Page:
Faced with more strikes, Ryanair prepared to move jobs to Poland

Ryanair, which operates from 86 bases in 37 countries, has already said it plans to move crew and planes from Dublin, saying strikes there are harming bookings. (Reuters)
Updated 31 July 2018

Faced with more strikes, Ryanair prepared to move jobs to Poland

VIENNA: Faced with the prospect of widening strikes by crews in Europe, Ryanair Chief Executive Michael O’Leary on Tuesday threatened to move more jobs to Poland if walk-outs hurt its business.
Europe’s largest airline by passenger numbers pledged in December to recognize unions for the first time but it has struggled to reach collective labor agreements with some.
Its pilots in Germany voted overwhelmingly on Monday in favor of striking, adding to Ryanair’s recent labor woes after strikes last week by Dublin-based pilots and stoppages by cabin crew in Italy, Spain, Portugal and Belgium.
Ryanair, which operates from 86 bases in 37 countries and carried 130 million passengers last year, has already said it plans to move crew and planes from Dublin, saying strikes there are harming bookings.
O’Leary on Tuesday said he was prepared to cut jobs “in any market” if necessary.
“We are the ultimate opportunistic airline,” O’Leary told a news conference at its Austrian unit Laudamotion’s offices.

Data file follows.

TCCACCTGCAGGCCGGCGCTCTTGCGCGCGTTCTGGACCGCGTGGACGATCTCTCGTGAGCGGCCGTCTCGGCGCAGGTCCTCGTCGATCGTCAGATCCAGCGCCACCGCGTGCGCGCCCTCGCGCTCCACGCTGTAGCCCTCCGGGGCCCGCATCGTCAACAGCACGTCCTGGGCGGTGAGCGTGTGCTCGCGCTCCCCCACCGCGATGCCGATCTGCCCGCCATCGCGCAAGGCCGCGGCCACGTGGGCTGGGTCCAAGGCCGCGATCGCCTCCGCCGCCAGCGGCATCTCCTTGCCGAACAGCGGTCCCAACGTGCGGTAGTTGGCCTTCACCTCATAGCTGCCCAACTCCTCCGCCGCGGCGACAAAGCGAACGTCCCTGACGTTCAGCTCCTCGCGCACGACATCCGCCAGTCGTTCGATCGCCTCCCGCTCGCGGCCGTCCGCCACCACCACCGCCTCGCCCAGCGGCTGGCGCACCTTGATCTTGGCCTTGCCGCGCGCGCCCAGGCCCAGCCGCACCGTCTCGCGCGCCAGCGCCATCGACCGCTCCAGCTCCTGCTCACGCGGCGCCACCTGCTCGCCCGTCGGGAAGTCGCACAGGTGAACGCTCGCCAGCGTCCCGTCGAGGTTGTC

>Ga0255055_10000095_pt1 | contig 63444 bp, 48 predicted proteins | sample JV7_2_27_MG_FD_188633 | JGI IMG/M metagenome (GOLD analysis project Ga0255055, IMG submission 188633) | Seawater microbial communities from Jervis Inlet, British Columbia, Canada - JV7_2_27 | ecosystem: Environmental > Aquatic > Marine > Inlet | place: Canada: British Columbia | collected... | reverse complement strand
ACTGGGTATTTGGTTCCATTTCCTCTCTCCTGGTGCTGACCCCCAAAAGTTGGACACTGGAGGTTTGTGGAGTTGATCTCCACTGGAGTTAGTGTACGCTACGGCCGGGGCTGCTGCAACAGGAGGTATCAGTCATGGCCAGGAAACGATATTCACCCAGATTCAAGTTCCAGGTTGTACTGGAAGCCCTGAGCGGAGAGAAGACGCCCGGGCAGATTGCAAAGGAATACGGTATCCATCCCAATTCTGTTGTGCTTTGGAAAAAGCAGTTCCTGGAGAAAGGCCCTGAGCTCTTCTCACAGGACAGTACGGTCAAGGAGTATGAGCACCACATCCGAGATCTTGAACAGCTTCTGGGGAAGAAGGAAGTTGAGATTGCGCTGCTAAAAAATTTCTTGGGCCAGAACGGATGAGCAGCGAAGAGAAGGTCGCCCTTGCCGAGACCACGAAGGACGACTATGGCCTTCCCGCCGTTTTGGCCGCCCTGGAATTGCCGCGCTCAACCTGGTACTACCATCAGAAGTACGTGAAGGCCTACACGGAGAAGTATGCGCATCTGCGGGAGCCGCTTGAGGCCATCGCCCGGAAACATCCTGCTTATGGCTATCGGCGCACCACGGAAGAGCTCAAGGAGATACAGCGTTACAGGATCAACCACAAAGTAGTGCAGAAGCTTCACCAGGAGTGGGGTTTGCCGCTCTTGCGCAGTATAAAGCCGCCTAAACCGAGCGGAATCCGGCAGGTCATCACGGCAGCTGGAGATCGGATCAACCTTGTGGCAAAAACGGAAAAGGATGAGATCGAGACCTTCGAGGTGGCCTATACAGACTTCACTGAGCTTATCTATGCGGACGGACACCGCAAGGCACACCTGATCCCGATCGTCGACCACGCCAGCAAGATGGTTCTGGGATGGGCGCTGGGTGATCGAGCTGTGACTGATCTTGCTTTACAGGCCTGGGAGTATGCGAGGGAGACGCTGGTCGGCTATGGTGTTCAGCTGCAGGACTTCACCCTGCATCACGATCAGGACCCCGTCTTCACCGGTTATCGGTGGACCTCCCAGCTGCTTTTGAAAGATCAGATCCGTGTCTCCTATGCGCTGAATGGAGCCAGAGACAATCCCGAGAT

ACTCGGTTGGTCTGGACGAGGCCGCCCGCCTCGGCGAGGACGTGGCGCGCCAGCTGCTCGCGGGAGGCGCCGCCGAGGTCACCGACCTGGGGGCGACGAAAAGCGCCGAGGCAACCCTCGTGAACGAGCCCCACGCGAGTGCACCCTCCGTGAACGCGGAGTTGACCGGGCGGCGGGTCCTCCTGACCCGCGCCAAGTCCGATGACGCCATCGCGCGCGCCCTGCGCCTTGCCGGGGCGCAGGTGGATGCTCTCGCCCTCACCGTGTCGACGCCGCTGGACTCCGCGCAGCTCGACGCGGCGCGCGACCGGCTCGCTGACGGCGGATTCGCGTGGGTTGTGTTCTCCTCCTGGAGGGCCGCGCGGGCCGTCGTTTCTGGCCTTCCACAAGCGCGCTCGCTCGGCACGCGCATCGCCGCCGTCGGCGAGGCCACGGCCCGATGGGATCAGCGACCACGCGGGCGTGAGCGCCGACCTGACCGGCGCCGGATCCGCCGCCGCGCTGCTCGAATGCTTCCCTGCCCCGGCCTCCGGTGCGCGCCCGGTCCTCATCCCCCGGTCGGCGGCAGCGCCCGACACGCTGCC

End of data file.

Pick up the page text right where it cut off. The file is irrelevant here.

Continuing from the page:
“We have today — in Ryanair — 20 markets that need more aircraft. We’re short of aircraft in almost every market in which we operate because of the demand for our prices, our services,” he said, adding those included Poland, which is home to its Ryanair Sun unit.
“If some market is being damaged as the Irish market has been damaged in recent months by these activities, the Polish market is growing hugely strongly for us, the Ryanair Sun is very full, profitable, we need more aircraft in the Polish market — move aircraft to Poland.”
Pilots are demanding more transparent systems for promotions and transfers to reduce what they say is excessive management discretion over their careers, while cabin crew want local contracts and better conditions.
“As long as there’s common sense on their side then we’ll reach agreements,” O’Leary said, speaking of unions and pilots in general.
“If we have people who just want to have strikes for the sake of having strikes then they can have strikes and they’ll find themselves (with) jobs getting moved and aircraft getting moved.”
O’Leary also said he wanted to grow Laudamotion and Ryanair Sun more quickly, which would require additional planes and crew — a challenge in today’s environment. If an airline collapsed, however, that would make crew and planes more readily available.


Egyptian state banks collect over $10bn from high-yield savings product

Updated 49 min 51 sec ago

Egyptian state banks collect over $10bn from high-yield savings product

CAIRO: Egypt’s two biggest state banks have collected 171 billion Egyptian pounds ($10.5 billion) from a new high-yield savings product they introduced in March, officials from the two banks were quoted as saying on Saturday.
The one-year product, launched on March 22, carry a 15% yield.
An official at the National Bank of Egypt said it had collected 122 billion pounds, while Banque Misr’s chairman said it had gathered 49 billion pounds, state news agency MENA reported.